6) The front cover of the July 2, 1997 issue of Uncle Henry's indicates that the publication serves the geographic area including Maine, New Hampshire, Vermont, Massachusetts and New Brunswick, Canada. 7) Defendant told Mr. Gallup that he had sold 175 pirate boxes since December, 1996.

8) Defendant told Mr. Gallup that he was receiving cable service via a cable running from his neighbor's house over their shared driveway, but that he was currently unable to test the box he was selling to Mr. Gallup because a cable truck had recently pulled up in front of his house and "tapped out" all of the premium channels. Defendant specifically indicated to Mr. Gallup that Defendant got all the channels, but did not have to pay extra for the extra channels that he received.

9) In addition to the pirate box purchased by Mr. Gallup, Plaintiff has evidence of the following sales by Defendant into its market area:

(a) one pirate box to Defendant Heath Crocker, seized by Mr. Gallup and a Monmouth Police Officer on August 19, 1998;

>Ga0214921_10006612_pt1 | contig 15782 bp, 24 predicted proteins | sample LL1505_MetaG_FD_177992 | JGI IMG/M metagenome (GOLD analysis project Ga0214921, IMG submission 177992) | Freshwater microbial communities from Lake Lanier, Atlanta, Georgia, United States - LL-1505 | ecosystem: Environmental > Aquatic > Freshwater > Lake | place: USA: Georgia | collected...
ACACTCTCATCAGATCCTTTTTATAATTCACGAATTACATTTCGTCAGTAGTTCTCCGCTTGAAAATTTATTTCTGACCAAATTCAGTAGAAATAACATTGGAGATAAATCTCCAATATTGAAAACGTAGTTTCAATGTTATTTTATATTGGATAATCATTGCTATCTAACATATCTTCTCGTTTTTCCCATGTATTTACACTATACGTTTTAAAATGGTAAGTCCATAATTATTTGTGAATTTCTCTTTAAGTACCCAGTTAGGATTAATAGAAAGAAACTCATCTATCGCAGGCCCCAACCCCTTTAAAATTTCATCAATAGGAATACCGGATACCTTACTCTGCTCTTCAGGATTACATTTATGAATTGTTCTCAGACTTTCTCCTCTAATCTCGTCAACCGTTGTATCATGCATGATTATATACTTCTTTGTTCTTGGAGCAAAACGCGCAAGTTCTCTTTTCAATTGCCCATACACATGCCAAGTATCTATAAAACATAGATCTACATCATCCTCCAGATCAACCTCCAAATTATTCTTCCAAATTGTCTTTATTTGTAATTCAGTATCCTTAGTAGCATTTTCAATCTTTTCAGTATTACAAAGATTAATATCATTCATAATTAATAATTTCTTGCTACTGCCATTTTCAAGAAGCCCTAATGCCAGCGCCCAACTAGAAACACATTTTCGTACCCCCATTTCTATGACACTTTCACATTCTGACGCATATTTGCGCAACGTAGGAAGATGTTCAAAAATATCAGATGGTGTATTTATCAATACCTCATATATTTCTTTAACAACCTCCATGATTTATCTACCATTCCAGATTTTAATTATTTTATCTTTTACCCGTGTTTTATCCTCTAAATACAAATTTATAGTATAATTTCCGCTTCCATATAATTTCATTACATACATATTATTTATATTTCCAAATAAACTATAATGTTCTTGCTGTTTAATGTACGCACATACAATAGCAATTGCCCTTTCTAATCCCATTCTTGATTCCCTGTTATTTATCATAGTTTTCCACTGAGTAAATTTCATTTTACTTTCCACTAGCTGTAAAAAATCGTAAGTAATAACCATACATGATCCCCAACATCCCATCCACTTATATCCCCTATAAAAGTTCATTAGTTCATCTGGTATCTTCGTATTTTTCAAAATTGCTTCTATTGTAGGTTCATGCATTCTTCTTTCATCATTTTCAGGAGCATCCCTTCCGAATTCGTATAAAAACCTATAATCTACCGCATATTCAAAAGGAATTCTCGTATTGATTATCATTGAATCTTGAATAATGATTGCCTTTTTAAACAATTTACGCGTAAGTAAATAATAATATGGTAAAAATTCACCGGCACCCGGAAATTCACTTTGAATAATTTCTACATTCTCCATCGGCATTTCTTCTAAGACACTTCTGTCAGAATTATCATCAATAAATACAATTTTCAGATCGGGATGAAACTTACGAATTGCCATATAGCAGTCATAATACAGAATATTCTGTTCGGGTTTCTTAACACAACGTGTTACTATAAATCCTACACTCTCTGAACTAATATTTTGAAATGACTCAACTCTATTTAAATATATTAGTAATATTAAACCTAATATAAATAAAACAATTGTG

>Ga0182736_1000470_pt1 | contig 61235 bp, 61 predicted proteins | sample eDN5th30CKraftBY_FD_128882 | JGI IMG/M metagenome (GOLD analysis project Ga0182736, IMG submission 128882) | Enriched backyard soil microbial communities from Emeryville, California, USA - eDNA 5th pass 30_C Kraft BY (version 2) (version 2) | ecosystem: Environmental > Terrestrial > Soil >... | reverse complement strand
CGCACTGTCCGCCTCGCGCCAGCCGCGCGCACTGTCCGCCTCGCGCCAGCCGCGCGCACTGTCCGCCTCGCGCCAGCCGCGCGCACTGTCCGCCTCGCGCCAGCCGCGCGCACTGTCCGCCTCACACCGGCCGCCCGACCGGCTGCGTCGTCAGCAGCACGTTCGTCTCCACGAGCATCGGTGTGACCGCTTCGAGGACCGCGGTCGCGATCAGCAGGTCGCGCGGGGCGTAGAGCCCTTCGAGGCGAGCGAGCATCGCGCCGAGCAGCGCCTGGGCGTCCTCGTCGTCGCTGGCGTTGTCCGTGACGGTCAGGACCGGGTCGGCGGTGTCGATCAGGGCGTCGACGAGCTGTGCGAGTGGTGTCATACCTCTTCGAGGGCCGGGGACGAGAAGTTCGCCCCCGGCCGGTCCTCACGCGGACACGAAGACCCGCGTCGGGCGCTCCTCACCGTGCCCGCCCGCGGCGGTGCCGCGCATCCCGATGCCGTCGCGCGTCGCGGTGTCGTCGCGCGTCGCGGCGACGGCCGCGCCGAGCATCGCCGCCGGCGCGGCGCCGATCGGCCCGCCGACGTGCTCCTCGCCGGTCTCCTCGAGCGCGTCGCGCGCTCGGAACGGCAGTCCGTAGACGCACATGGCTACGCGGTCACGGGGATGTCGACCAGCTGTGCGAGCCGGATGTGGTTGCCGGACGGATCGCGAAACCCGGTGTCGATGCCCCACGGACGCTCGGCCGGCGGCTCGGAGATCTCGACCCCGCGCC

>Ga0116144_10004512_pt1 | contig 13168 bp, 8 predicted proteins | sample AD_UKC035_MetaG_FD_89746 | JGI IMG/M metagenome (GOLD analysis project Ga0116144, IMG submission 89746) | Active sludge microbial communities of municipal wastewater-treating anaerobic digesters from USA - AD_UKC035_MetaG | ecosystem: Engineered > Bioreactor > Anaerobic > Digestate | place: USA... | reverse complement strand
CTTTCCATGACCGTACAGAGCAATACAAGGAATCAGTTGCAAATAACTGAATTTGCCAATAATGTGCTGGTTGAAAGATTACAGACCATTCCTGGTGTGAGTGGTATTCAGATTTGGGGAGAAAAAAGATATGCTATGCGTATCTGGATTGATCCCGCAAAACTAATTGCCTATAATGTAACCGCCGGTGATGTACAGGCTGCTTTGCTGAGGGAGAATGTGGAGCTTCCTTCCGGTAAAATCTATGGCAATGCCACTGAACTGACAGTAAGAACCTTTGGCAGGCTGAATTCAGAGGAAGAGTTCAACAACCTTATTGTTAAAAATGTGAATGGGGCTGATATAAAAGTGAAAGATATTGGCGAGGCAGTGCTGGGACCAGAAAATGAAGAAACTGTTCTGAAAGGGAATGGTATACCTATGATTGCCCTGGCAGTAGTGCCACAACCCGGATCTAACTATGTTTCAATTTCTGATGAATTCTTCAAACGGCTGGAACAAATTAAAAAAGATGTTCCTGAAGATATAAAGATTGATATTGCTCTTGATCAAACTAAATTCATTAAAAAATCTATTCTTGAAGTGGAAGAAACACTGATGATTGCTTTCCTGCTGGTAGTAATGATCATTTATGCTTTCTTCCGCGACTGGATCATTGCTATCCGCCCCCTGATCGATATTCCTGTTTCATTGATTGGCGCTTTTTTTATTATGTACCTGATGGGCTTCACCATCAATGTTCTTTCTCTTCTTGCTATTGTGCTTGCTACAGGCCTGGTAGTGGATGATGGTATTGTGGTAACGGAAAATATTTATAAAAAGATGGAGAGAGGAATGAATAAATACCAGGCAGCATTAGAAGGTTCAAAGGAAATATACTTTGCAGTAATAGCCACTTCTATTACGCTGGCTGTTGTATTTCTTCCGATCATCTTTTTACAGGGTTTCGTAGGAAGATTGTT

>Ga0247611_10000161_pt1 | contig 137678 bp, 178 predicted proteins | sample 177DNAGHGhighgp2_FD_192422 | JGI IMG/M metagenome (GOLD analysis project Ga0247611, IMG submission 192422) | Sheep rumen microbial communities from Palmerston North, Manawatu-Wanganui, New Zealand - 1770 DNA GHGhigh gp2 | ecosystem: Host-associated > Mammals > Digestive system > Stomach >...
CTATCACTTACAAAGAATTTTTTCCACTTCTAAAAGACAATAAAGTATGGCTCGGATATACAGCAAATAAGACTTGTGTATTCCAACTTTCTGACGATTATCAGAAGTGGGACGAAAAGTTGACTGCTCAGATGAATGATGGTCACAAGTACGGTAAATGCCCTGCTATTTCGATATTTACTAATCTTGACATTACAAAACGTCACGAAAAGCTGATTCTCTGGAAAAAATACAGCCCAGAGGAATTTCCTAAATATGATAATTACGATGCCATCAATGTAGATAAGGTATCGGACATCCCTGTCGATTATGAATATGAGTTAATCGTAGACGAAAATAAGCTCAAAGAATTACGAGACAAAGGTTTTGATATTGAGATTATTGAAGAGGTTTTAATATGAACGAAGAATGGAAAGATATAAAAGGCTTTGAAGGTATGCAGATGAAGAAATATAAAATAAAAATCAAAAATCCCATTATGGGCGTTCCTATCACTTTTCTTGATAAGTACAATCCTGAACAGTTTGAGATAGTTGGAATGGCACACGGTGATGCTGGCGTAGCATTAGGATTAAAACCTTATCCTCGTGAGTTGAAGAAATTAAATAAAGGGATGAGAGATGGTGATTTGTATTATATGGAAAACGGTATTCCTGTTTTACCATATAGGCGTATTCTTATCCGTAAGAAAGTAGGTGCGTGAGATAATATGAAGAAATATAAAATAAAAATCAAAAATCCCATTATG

(b) one pirate box to Winslow Police Officer Gina Cabannis, delivered by Paul E. St. Amand, Sr. on November 2, 1998;

(c) one pirate box to Paul E. St. Amand, Sr., purchased in July or August, 1998.

10) Plaintiff now charges $33 per month for premium channels, and $3.49 per pay per view movie. There are occasionally other pay per view events offered at an average cost to the consumer of $30. There is no evidence regarding the rates for these services for the entire period beginning December, 1996.

11) The useful life of a pirate box is approximately 10 years. Of the four boxes sold within Plaintiff's market area, those sold to Mr. Gallup and Officer Cabannis were never in service, there is no evidence regarding the length of time the box sold to Defendant Crocker was in service, and there is no evidence that the box sold to Mr. St. Amand was in service longer than three months.

Conclusions of Law

Plaintiff has brought this action under two separate statutes. The first specifically prohibits the interception of "cable service." The relevant sections provide:

(1) No person shall intercept or receive or assist in intercepting or receiving any communications service offered over a cable system, unless specifically authorized to do so by a cable operator or as may otherwise be specifically authorized by law.

(2) For the purpose of this section, the term "assist in intercepting or receiving" shall include the manufacture or distribution of equipment intended by the manufacturer or distributor (as the case may be) for unauthorized reception of any communications service offered over a cable system in violation of subparagraph (1). 47 U.S.C. § 553.